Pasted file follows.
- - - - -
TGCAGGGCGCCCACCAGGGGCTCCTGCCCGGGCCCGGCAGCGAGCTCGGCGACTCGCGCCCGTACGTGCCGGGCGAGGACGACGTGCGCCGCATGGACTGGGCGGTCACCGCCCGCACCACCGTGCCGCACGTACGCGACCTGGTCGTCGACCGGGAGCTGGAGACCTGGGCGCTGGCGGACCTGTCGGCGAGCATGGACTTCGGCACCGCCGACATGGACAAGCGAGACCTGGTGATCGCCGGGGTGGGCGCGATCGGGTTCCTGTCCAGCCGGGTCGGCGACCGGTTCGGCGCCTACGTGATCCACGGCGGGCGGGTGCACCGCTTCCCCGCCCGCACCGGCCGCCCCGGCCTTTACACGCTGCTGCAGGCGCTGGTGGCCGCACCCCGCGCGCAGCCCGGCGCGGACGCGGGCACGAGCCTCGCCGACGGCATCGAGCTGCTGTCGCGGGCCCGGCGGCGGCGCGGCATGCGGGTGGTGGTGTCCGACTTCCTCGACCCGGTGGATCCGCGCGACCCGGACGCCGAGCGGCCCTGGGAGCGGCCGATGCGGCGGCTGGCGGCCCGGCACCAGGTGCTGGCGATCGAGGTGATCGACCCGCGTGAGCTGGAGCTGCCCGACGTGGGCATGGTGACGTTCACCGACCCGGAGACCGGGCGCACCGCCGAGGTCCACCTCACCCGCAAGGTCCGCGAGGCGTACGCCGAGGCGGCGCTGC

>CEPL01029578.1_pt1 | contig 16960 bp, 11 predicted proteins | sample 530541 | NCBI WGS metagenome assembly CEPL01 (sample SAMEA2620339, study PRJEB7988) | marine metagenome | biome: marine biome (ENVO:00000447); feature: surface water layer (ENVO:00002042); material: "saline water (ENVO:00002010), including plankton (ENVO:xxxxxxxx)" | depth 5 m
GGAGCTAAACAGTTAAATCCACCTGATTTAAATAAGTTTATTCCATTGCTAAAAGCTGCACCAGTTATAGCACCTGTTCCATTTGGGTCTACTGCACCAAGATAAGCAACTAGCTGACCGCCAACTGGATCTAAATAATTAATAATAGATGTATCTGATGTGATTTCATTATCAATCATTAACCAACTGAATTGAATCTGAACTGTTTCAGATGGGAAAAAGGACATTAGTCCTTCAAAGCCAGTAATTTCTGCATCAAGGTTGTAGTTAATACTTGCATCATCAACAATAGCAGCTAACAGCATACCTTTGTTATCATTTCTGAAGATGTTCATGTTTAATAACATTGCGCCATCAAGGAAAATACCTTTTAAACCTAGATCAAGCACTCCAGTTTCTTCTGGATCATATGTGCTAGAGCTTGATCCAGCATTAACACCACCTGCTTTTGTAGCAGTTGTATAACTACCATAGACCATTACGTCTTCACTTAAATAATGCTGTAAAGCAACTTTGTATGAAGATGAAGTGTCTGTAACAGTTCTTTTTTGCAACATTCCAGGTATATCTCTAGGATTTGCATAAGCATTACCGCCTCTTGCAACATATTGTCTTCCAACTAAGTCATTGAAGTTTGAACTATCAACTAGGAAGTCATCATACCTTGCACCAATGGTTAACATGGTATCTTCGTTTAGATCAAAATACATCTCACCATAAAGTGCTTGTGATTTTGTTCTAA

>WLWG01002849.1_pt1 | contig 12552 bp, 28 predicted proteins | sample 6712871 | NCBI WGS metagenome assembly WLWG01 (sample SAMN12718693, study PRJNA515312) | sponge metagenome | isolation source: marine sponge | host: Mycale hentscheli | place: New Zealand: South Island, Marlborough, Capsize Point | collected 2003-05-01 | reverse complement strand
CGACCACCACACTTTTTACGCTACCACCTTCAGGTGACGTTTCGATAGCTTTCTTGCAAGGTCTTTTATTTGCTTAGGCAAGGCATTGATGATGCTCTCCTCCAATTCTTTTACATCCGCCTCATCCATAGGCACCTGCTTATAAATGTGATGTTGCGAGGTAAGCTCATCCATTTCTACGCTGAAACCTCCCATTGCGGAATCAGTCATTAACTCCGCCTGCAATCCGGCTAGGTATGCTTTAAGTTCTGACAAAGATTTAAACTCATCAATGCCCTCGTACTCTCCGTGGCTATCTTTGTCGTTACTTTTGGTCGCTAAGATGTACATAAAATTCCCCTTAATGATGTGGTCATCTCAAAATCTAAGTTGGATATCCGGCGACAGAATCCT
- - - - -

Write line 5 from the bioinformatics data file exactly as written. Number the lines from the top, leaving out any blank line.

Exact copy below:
CGACCACCACACTTTTTACGCTACCACCTTCAGGTGACGTTTCGATAGCTTTCTTGCAAGGTCTTTTATTTGCTTAGGCAAGGCATTGATGATGCTCTCCTCCAATTCTTTTACATCCGCCTCATCCATAGGCACCTGCTTATAAATGTGATGTTGCGAGGTAAGCTCATCCATTTCTACGCTGAAACCTCCCATTGCGGAATCAGTCATTAACTCCGCCTGCAATCCGGCTAGGTATGCTTTAAGTTCTGACAAAGATTTAAACTCATCAATGCCCTCGTACTCTCCGTGGCTATCTTTGTCGTTACTTTTGGTCGCTAAGATGTACATAAAATTCCCCTTAATGATGTGGTCATCTCAAAATCTAAGTTGGATATCCGGCGACAGAATCCT